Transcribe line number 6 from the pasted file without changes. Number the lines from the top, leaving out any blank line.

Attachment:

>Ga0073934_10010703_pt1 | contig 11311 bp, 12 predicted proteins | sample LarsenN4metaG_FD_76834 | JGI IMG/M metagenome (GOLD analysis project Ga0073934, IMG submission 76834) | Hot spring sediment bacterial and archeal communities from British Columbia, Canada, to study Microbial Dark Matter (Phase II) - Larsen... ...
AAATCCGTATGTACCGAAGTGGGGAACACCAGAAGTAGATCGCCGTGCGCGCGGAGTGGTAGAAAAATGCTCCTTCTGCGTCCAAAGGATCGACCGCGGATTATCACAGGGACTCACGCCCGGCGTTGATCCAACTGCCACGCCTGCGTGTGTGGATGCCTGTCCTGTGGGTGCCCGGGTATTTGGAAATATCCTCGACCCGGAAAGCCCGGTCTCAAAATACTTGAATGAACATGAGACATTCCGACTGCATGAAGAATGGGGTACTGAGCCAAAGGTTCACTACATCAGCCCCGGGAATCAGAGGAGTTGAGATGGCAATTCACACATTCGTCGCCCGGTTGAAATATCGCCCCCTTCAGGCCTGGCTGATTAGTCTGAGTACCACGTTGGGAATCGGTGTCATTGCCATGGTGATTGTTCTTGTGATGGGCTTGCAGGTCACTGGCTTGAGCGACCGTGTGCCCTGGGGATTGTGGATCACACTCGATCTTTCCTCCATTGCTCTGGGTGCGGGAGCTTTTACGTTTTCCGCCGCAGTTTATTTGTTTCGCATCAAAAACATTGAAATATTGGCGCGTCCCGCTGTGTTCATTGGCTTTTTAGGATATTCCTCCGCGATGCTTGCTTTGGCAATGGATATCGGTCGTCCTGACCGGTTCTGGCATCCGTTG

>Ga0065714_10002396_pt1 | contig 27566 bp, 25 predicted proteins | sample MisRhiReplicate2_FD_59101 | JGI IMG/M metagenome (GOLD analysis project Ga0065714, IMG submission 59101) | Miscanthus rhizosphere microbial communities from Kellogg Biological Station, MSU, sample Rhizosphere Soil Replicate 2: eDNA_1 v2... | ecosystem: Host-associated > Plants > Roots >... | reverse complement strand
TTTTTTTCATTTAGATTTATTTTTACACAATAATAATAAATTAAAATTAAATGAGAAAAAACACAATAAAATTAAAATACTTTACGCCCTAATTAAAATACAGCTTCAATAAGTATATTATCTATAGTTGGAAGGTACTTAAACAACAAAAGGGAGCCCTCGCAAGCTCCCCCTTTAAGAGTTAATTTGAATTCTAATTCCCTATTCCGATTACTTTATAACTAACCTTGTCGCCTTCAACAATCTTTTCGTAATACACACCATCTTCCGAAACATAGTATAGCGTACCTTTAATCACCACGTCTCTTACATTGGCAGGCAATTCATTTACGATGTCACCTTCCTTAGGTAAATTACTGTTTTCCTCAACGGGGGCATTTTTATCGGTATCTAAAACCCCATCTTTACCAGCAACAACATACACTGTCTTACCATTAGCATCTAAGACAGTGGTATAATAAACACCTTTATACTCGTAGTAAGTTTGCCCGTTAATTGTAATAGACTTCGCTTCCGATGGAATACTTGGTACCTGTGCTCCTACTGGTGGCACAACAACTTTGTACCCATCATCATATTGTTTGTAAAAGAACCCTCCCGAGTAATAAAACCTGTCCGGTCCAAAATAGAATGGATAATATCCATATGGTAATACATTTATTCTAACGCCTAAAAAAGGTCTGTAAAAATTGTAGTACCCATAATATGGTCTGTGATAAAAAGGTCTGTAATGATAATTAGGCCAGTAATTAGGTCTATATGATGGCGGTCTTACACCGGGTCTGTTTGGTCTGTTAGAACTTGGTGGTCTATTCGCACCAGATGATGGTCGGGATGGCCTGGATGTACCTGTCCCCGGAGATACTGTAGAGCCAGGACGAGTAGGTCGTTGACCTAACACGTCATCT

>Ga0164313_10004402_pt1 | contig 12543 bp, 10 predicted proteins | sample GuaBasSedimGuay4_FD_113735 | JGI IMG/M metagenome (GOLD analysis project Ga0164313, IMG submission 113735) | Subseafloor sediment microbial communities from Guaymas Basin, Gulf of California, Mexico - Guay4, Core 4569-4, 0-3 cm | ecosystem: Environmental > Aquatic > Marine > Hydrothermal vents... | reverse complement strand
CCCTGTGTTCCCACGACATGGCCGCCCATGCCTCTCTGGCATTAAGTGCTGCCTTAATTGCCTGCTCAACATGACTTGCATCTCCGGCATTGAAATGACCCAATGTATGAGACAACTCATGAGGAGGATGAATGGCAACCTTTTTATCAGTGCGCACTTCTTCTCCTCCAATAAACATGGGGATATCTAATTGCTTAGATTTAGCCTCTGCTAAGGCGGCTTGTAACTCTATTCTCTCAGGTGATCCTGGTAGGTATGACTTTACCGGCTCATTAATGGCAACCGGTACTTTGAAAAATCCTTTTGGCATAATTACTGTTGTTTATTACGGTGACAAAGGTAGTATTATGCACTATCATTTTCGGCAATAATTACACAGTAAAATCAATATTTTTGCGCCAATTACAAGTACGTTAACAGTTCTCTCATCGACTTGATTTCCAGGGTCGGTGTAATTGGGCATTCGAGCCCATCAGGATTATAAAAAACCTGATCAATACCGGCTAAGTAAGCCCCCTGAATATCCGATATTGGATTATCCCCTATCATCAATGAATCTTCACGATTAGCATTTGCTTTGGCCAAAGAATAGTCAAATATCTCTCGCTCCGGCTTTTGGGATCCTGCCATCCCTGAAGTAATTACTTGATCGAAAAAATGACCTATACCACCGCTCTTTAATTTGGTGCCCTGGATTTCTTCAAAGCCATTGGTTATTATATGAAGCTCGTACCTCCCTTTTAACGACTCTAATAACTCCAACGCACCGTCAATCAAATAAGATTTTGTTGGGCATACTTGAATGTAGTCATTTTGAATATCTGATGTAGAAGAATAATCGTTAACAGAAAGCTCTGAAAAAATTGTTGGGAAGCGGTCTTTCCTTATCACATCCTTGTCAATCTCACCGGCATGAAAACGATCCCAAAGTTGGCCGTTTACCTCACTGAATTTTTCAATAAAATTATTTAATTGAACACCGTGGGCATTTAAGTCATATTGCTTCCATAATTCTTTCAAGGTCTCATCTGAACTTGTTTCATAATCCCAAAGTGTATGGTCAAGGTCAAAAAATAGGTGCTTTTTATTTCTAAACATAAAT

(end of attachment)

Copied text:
CCCTGTGTTCCCACGACATGGCCGCCCATGCCTCTCTGGCATTAAGTGCTGCCTTAATTGCCTGCTCAACATGACTTGCATCTCCGGCATTGAAATGACCCAATGTATGAGACAACTCATGAGGAGGATGAATGGCAACCTTTTTATCAGTGCGCACTTCTTCTCCTCCAATAAACATGGGGATATCTAATTGCTTAGATTTAGCCTCTGCTAAGGCGGCTTGTAACTCTATTCTCTCAGGTGATCCTGGTAGGTATGACTTTACCGGCTCATTAATGGCAACCGGTACTTTGAAAAATCCTTTTGGCATAATTACTGTTGTTTATTACGGTGACAAAGGTAGTATTATGCACTATCATTTTCGGCAATAATTACACAGTAAAATCAATATTTTTGCGCCAATTACAAGTACGTTAACAGTTCTCTCATCGACTTGATTTCCAGGGTCGGTGTAATTGGGCATTCGAGCCCATCAGGATTATAAAAAACCTGATCAATACCGGCTAAGTAAGCCCCCTGAATATCCGATATTGGATTATCCCCTATCATCAATGAATCTTCACGATTAGCATTTGCTTTGGCCAAAGAATAGTCAAATATCTCTCGCTCCGGCTTTTGGGATCCTGCCATCCCTGAAGTAATTACTTGATCGAAAAAATGACCTATACCACCGCTCTTTAATTTGGTGCCCTGGATTTCTTCAAAGCCATTGGTTATTATATGAAGCTCGTACCTCCCTTTTAACGACTCTAATAACTCCAACGCACCGTCAATCAAATAAGATTTTGTTGGGCATACTTGAATGTAGTCATTTTGAATATCTGATGTAGAAGAATAATCGTTAACAGAAAGCTCTGAAAAAATTGTTGGGAAGCGGTCTTTCCTTATCACATCCTTGTCAATCTCACCGGCATGAAAACGATCCCAAAGTTGGCCGTTTACCTCACTGAATTTTTCAATAAAATTATTTAATTGAACACCGTGGGCATTTAAGTCATATTGCTTCCATAATTCTTTCAAGGTCTCATCTGAACTTGTTTCATAATCCCAAAGTGTATGGTCAAGGTCAAAAAATAGGTGCTTTTTATTTCTAAACATAAAT